Store practices collaborative community
Elevated Grand Rapids houses about 25 local vendors that sell antiques, handmade goods, art and upcycled items.
What started as a hobby for Heather Nowakowski has grown into a supportive community of vintage, antique and artisan dealers in the Clyde Park neighborhood.
Nowakowski started Elevated Antiquities with Laurie Boyer and Wendy Winn in 2018 at 1111 Godfrey Ave. SW as a hobby business. Nowakowski had a full-time gig manufacturing and selling foot braces, but she had the opportunity to sell the business the same year she and her team started Elevated Antiquities.
“I was like, I never had vendors before,” Nowakowski said. “That’s a big change. It was always just one business — all of our stuff — and I wanted to do something bigger.”
Nowakowski landed on the building that would house Elevated Grand Rapids, an extension of Elevated Antiquities at 1750 Clyde Park Ave. SW. The historic building affords Elevated GR and its vendors 8,000 square feet.
The Clyde Park building was built in 1929 as a filling station. From the 1950s through the 1970s, it served as a United Automobile Workers union building for the Kelvinator plant across the street.
“This building was really part of this neighborhood in a big way,” Nowakowski said. “A lot of people that lived in this neighborhood — and still do — were employed by the Kelvinator plant, and they remember this building as a social place for dances and quinceañeras and things like that.”
When Elevated GR closed on the building in May 2019, it had fallen into disrepair, Nowakowski said. The floor was covered in oil and grease from when it served as a chop shop through the 1970s, ’80s and ’90s, and Nowakowski and her team had to work to return it to its original form. Elevated GR had its grand opening earlier this month.
Nowakowski said she chose the building specifically for the neighborhood. The team looked in the obvious places, like Fulton and Cherry streets, but she wanted to be in a place where a business like Elevated GR could bring value to the neighborhood.
In addition to vintage, antique and artisan dealers, Elevated GR also houses Photo House Inc., a photo studio, which partners with Nowakowski for the Little Heroes of Hope nonprofit.
“I always say it’s a different kind of marketplace,” Nowakowski said. “We have vintage and antique goods and then we have Michigan makers, artists and artisans.”
The “different kind of market” is not based on any other business model Nowakowski has seen. She said she was inspired simply by the understanding of people wanting to integrate into a community.
The goods are curated together by category, instead of separated into each vendor’s booths. Nowakowski said she wanted the store to have more of a retail experience for customers, as well as inspire vendors to work together.
“Part of what I want to do here is that community is what makes us better,” Nowakowski said. “If you’re encouraging someone else to do better, then that helps you do better.”
In addition to a collaborative community, vendors benefit from free Wi-Fi, a package and shipping service for online sales, professional photographs, advertising via Elevated GR’s social media, a point-of-sale system providing an online portal with real-time updates, a kitchenette and free coffee provided by Grand Rapids Coffee Roasters.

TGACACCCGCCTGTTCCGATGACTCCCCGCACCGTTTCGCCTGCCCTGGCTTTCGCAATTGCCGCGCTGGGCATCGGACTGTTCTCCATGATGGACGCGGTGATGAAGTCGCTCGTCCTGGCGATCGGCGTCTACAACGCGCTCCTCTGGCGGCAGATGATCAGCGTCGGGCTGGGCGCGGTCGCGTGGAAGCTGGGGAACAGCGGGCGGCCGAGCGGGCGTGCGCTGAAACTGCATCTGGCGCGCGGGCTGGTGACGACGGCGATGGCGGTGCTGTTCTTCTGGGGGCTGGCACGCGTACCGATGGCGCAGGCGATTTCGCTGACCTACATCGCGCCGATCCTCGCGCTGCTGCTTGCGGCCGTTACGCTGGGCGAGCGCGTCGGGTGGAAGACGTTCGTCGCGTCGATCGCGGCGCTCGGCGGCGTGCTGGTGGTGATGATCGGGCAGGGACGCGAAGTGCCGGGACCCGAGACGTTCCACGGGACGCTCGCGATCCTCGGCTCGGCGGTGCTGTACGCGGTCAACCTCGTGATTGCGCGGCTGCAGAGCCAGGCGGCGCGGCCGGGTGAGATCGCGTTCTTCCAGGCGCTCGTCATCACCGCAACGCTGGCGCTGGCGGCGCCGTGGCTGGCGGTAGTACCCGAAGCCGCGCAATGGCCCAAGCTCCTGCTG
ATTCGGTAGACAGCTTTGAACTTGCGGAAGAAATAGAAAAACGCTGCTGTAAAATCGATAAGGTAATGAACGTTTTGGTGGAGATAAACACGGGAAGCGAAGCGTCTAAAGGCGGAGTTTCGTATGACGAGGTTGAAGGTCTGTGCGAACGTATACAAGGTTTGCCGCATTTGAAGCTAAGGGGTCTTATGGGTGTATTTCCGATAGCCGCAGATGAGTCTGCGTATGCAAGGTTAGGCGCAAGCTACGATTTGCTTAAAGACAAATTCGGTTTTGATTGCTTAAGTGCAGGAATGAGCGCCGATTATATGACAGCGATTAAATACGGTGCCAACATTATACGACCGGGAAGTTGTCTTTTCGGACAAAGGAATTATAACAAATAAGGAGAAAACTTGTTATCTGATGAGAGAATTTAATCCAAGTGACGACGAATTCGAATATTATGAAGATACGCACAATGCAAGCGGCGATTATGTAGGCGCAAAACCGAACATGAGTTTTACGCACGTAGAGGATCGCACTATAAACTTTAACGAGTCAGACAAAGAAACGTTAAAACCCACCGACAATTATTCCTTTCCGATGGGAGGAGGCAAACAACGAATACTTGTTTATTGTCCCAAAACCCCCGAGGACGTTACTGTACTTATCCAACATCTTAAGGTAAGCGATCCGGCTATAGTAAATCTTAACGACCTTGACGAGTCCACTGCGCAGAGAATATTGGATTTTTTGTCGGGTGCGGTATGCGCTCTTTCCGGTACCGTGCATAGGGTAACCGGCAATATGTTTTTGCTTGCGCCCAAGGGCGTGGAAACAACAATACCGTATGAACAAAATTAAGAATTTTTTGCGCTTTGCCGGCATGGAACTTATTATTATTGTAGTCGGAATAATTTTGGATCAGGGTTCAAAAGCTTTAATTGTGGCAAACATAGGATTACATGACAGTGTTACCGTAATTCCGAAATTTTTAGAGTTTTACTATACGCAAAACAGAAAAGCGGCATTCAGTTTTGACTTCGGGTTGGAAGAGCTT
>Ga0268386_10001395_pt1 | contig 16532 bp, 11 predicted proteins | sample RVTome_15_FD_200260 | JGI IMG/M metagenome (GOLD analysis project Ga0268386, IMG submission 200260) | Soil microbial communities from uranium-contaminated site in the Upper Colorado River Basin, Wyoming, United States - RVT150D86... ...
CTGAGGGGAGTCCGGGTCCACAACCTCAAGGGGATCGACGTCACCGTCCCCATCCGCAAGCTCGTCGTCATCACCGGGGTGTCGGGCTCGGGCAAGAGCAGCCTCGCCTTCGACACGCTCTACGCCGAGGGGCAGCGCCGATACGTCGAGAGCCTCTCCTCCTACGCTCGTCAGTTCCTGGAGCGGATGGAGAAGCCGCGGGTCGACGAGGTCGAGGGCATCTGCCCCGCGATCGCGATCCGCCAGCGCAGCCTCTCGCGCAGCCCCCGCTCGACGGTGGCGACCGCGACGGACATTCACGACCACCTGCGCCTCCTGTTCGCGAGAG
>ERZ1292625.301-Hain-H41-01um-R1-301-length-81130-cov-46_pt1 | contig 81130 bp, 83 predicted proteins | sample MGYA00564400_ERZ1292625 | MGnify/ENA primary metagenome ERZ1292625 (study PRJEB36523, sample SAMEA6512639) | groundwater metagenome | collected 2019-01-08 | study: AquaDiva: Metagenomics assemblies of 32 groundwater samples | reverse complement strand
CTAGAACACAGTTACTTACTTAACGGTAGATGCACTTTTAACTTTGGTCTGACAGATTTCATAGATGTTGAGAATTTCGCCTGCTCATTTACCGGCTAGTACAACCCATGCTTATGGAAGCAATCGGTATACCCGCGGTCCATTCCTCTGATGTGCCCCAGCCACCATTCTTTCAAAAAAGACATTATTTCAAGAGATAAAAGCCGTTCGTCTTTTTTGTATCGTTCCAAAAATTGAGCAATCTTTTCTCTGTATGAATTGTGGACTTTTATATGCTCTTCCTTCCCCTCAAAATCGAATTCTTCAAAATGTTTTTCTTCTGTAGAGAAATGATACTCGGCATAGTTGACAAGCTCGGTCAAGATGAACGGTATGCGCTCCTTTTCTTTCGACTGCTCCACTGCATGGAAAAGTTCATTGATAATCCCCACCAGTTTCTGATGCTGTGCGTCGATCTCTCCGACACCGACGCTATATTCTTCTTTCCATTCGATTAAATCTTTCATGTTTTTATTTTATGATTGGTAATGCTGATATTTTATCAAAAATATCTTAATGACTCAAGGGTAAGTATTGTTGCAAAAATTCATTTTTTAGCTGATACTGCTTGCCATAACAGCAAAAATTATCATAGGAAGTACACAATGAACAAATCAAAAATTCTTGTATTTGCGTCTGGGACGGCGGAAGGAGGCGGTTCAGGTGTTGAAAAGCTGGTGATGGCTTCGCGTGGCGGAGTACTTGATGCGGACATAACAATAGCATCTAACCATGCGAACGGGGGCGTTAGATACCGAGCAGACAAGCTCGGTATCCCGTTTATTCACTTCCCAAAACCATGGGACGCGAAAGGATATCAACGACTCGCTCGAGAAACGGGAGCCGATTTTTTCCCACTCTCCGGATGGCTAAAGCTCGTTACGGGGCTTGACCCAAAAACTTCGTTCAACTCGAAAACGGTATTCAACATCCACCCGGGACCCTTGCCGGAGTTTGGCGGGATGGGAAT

Elevated GR currently houses about 25 vendors.
Nowakowski said her love for vintage was inspired by her upbringing. Growing up, her family had very little and moved around frequently, which encouraged them to repurpose things other people had cast off.
“I was always connected to the story behind the building, the story behind the object, the story behind what it was I was using,” Nowakowski said. “How long it had lasted was appealing to me. There were some roots involved. I didn’t have that, so I sort of started connecting to things that had a past.”
As an adult, however, her love for collecting vintage goods began to fill up her house, and at her husband’s requests, she moved into the vintage business.
In today’s climate, reusing rather than buying new is now seen as a more ethical lifestyle choice, Nowakowski said.
“There’s something so much more important than just, ‘I love the look and history of vintage,’” Nowakowski said. “I think that’s what brought me into it, but then knowing I can save something from the landfill, repurpose it … take something that’s going to last another 100 years and get it back into circulation.”
The vintage and antique business in the U.S. is booming, but it’s rare for people to make a living, Nowakowski said.
Having vendors, like Nowakowski and her team, all in the same place and with similar goals makes the business model more viable. Many of the vendors, like Elevated GR, are owned by women who are supplementing themselves with additional income.
“We’re all little businesses. We’re all trying to support each other, so in this environment, I’m like, ‘come in!’ You’ve never sold a painting, but you’re an artist? Give it a shot!” Nowakowski said.